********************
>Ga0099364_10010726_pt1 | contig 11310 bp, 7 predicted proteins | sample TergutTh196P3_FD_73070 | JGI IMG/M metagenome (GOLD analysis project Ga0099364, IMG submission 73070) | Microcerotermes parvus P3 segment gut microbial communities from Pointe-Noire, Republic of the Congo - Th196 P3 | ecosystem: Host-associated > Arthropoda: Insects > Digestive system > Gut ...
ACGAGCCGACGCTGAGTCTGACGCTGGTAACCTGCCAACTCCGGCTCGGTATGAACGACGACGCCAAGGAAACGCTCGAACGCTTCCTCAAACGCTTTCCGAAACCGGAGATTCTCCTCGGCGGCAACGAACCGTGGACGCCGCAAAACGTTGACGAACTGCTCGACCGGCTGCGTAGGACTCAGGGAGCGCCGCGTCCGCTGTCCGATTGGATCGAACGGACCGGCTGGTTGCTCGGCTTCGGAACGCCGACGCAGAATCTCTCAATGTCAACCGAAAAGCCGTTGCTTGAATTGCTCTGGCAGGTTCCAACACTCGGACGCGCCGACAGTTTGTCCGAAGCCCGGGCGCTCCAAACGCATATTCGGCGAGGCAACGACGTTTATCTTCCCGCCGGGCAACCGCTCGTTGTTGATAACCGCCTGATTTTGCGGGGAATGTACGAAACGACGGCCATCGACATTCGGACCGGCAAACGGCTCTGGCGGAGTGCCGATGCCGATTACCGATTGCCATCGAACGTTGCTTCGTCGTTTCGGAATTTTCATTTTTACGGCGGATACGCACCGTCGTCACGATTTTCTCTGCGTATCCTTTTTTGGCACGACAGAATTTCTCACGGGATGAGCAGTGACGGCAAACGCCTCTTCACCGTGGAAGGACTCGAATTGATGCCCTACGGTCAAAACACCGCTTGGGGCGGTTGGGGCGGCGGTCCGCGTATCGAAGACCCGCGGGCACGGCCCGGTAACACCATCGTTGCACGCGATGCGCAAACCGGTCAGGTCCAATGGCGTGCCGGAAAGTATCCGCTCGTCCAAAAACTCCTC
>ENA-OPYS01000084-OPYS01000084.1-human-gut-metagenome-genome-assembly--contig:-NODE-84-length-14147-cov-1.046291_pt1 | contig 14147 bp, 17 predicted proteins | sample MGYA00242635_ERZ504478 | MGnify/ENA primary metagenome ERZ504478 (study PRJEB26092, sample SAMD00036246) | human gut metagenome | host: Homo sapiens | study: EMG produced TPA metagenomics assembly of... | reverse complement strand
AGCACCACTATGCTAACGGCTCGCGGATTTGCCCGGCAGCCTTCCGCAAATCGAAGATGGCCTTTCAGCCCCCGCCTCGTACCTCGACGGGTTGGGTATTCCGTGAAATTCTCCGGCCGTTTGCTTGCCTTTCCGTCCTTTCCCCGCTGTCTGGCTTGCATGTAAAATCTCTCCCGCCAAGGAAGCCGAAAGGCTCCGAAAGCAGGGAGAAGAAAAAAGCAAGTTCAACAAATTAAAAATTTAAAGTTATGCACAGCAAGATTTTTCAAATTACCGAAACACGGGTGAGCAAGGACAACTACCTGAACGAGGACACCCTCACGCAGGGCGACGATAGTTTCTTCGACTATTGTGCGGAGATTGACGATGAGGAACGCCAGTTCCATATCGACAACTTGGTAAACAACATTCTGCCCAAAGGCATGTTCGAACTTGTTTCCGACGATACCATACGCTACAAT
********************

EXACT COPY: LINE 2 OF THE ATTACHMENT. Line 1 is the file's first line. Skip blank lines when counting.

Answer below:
ACGAGCCGACGCTGAGTCTGACGCTGGTAACCTGCCAACTCCGGCTCGGTATGAACGACGACGCCAAGGAAACGCTCGAACGCTTCCTCAAACGCTTTCCGAAACCGGAGATTCTCCTCGGCGGCAACGAACCGTGGACGCCGCAAAACGTTGACGAACTGCTCGACCGGCTGCGTAGGACTCAGGGAGCGCCGCGTCCGCTGTCCGATTGGATCGAACGGACCGGCTGGTTGCTCGGCTTCGGAACGCCGACGCAGAATCTCTCAATGTCAACCGAAAAGCCGTTGCTTGAATTGCTCTGGCAGGTTCCAACACTCGGACGCGCCGACAGTTTGTCCGAAGCCCGGGCGCTCCAAACGCATATTCGGCGAGGCAACGACGTTTATCTTCCCGCCGGGCAACCGCTCGTTGTTGATAACCGCCTGATTTTGCGGGGAATGTACGAAACGACGGCCATCGACATTCGGACCGGCAAACGGCTCTGGCGGAGTGCCGATGCCGATTACCGATTGCCATCGAACGTTGCTTCGTCGTTTCGGAATTTTCATTTTTACGGCGGATACGCACCGTCGTCACGATTTTCTCTGCGTATCCTTTTTTGGCACGACAGAATTTCTCACGGGATGAGCAGTGACGGCAAACGCCTCTTCACCGTGGAAGGACTCGAATTGATGCCCTACGGTCAAAACACCGCTTGGGGCGGTTGGGGCGGCGGTCCGCGTATCGAAGACCCGCGGGCACGGCCCGGTAACACCATCGTTGCACGCGATGCGCAAACCGGTCAGGTCCAATGGCGTGCCGGAAAGTATCCGCTCGTCCAAAAACTCCTC